Time lapse imaging of embryos in culture is used to give more detail about the growth of embryos in the incubator. The stable incubator environment monitors the changing embryo using time lapse photography. During the embryo development in culture time specific morphological changes (morphokinetics) are monitored to determine the best embryo to replace. There has been huge amounts of research in this area of embryology and studies indicate this is a safe technique. However, a recent review looking at several large studies has suggested that this technique doesn’t affect pregnancy or live birth rates. Caution is advised but the outcome of the TILT Trial will guide us further as to the efficacy of this.
Sperm DNA-fragmentation Testing
This technique involves testing a man’s sperm sample to assess the proportion of damaged sperm in the ejaculate. A higher DNA fragmentation percentage can be used to guide patients as to the fragility of the sperm. The chances of natural pregnancy are thought to be reduced when the fragmentation levels are found to be high, and the theory is that treatment of eggs with Intracytoplasmic Injection (ICSI) increases chances of success in these cases. The evidence from studies has not really found this to be conclusive. Men with a high sperm DNA fragility index might also have a surgical recovery of the sperm direct from the testes to reduce the potential damage and exposure of sperm with ejaculation. but even this does not conclusively improve success rates. Caution is advised with this test currently.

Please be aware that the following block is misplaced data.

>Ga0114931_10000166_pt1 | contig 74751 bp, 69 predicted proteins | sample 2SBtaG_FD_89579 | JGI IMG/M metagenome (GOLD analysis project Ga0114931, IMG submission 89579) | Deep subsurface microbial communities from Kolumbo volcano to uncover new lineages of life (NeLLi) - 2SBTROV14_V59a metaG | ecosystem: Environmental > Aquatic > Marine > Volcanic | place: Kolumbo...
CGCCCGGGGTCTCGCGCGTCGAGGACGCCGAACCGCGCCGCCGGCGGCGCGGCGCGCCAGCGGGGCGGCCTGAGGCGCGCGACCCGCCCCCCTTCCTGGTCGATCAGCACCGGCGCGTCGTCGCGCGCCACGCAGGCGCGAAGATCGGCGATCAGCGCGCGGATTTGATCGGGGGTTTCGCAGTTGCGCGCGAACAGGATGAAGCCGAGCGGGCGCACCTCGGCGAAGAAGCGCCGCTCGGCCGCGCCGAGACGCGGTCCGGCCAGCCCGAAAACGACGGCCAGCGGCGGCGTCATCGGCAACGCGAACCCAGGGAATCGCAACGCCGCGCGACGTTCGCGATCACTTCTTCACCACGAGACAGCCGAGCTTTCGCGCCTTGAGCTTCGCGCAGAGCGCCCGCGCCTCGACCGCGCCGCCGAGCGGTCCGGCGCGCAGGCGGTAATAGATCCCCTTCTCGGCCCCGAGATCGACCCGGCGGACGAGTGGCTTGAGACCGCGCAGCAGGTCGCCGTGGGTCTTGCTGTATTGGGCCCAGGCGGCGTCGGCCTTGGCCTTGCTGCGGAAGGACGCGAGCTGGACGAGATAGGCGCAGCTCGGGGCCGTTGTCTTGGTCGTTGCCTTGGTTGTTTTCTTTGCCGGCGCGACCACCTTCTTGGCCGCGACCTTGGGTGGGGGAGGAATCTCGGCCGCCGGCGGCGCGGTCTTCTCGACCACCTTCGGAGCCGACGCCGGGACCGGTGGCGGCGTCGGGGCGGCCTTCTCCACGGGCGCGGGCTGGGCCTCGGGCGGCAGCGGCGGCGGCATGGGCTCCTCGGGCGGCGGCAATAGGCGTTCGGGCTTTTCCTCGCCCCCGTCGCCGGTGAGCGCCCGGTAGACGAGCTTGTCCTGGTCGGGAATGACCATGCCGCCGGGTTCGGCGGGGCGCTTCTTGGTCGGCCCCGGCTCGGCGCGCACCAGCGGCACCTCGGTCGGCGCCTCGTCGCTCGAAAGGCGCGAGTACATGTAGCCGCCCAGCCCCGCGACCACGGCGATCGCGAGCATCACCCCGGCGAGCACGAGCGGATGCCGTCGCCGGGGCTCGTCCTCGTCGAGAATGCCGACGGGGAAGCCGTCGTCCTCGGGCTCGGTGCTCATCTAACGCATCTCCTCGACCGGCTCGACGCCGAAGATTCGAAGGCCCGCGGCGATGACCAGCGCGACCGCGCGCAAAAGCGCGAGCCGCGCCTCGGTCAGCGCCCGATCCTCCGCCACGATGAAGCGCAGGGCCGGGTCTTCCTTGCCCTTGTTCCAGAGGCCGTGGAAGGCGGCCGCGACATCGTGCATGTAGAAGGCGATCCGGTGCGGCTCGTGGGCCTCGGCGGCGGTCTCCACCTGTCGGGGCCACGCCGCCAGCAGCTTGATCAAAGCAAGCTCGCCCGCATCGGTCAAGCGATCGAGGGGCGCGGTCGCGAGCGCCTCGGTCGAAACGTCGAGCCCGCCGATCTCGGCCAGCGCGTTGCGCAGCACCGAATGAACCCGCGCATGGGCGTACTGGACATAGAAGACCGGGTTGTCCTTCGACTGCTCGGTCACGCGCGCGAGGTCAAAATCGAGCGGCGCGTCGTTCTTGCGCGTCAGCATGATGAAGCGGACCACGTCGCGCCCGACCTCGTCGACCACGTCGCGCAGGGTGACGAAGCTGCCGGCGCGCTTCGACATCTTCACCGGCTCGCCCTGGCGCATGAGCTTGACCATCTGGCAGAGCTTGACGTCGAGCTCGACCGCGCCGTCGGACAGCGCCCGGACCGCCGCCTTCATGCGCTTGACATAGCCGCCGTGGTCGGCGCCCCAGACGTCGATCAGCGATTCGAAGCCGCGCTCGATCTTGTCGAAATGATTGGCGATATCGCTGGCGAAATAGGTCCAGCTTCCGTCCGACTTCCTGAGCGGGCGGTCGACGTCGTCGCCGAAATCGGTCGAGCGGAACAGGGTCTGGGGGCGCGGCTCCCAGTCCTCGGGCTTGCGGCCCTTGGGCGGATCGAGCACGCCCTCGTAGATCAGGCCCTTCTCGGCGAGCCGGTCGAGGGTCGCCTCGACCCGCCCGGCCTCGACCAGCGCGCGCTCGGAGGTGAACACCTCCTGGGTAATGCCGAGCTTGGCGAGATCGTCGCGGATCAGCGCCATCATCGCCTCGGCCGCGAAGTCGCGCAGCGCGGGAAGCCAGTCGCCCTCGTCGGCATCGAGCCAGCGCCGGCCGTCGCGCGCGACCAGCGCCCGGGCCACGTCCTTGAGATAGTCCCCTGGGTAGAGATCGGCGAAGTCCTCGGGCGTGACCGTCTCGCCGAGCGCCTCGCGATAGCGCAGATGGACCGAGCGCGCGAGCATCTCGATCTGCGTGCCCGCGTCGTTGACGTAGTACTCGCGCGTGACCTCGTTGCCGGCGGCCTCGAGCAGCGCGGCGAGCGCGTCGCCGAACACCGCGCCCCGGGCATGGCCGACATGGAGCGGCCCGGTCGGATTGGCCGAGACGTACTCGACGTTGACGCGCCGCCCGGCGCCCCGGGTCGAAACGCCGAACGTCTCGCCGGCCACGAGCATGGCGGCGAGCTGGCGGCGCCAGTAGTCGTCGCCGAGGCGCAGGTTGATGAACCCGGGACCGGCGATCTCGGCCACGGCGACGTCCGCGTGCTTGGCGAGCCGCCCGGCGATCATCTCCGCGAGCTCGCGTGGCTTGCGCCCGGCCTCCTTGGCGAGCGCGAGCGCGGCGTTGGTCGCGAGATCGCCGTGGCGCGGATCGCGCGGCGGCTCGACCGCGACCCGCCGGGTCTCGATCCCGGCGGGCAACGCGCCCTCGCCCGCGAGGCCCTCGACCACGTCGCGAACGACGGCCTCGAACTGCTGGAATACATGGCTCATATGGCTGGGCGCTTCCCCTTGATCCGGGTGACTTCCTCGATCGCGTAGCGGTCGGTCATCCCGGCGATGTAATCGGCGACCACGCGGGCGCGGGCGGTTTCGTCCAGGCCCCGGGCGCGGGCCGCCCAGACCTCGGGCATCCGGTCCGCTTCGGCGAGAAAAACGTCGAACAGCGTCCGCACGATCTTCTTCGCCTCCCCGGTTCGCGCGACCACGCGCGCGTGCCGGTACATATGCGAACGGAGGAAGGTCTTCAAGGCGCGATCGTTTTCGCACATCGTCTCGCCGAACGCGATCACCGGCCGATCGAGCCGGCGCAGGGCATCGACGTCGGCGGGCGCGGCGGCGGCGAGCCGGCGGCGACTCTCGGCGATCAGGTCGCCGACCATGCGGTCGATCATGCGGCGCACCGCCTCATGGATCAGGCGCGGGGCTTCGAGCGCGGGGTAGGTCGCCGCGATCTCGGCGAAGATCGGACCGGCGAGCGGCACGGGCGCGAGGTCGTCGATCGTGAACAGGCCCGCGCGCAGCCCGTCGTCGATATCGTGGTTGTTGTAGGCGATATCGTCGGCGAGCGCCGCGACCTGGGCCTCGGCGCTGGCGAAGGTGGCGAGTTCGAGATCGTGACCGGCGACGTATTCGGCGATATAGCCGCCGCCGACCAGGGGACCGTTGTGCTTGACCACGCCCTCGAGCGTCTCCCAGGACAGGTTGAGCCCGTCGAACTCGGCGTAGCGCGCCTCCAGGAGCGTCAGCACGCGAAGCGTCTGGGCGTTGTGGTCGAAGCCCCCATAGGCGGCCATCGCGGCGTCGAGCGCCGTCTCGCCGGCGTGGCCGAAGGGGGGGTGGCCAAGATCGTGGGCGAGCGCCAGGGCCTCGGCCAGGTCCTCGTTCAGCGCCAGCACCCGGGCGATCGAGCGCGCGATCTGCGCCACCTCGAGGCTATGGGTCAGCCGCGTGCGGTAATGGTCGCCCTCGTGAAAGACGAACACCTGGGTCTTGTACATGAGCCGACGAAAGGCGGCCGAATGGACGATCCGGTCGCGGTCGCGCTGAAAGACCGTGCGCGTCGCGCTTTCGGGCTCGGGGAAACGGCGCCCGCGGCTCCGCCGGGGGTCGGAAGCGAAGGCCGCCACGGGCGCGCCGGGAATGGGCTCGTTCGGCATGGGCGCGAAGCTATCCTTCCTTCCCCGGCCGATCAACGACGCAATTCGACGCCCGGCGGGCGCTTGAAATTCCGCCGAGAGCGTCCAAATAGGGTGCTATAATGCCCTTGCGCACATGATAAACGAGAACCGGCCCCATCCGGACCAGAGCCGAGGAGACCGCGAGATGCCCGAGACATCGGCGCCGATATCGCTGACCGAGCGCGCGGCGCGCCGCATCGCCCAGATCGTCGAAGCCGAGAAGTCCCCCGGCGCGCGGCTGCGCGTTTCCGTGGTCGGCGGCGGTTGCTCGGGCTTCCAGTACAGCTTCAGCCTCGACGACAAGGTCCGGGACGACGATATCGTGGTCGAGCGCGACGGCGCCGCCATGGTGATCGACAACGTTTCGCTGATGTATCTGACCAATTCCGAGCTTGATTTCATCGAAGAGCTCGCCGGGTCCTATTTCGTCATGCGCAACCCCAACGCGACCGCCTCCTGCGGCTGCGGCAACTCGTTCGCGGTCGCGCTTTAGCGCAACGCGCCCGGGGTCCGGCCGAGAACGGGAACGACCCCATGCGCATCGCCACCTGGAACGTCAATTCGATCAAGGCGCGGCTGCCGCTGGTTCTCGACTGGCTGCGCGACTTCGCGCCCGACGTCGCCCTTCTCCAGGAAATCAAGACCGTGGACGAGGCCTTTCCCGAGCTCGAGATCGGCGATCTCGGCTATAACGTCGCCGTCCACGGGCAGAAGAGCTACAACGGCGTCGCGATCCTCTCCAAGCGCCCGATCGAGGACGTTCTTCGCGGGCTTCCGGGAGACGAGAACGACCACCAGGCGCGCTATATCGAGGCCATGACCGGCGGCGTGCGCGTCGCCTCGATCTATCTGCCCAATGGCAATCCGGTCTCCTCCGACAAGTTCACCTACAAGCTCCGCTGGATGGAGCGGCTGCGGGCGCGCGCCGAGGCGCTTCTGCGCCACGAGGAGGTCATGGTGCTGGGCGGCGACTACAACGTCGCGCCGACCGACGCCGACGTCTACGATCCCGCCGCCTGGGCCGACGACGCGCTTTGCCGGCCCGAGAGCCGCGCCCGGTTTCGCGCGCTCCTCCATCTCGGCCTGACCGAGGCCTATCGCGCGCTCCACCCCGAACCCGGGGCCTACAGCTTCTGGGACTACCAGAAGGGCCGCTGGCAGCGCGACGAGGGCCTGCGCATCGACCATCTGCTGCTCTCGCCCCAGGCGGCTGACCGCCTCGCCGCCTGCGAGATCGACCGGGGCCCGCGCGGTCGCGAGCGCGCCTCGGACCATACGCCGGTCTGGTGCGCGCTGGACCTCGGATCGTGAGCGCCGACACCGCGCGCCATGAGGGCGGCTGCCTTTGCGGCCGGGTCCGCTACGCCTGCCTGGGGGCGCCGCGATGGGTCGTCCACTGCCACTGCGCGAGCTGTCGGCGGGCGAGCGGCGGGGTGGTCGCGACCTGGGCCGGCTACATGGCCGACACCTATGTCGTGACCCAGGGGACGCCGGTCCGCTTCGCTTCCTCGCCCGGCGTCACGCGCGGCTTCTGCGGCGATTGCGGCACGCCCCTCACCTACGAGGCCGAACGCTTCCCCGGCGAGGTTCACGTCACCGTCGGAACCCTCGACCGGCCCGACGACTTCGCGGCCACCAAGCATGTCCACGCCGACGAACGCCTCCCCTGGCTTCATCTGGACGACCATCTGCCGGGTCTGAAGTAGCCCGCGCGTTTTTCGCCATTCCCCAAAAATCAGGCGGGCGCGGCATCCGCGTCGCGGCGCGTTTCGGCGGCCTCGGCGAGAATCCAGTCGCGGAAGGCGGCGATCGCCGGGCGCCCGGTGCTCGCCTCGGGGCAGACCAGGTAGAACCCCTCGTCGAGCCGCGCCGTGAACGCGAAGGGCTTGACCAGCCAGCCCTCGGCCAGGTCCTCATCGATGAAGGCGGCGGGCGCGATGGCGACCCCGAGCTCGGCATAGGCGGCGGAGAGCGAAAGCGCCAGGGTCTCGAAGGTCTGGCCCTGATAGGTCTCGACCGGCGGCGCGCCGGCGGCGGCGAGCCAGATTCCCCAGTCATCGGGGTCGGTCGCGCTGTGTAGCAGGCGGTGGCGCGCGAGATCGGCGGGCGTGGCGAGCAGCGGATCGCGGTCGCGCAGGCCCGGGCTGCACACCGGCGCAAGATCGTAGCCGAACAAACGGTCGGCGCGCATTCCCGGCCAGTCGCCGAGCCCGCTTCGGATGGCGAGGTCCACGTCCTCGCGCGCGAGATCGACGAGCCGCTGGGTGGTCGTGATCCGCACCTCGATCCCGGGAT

There are other less mainstream “add-ons” to IVF treatments to consider here but this overview focuses on some of the more commonly prescribed ones. It just demonstrates that there is still much to learn about these treatments. Ultimately the patients and clinics must decide together how they proceed, but with the lights on amber in most cases proceed with caution until the lights turn green.
By: Dr. Ed Coats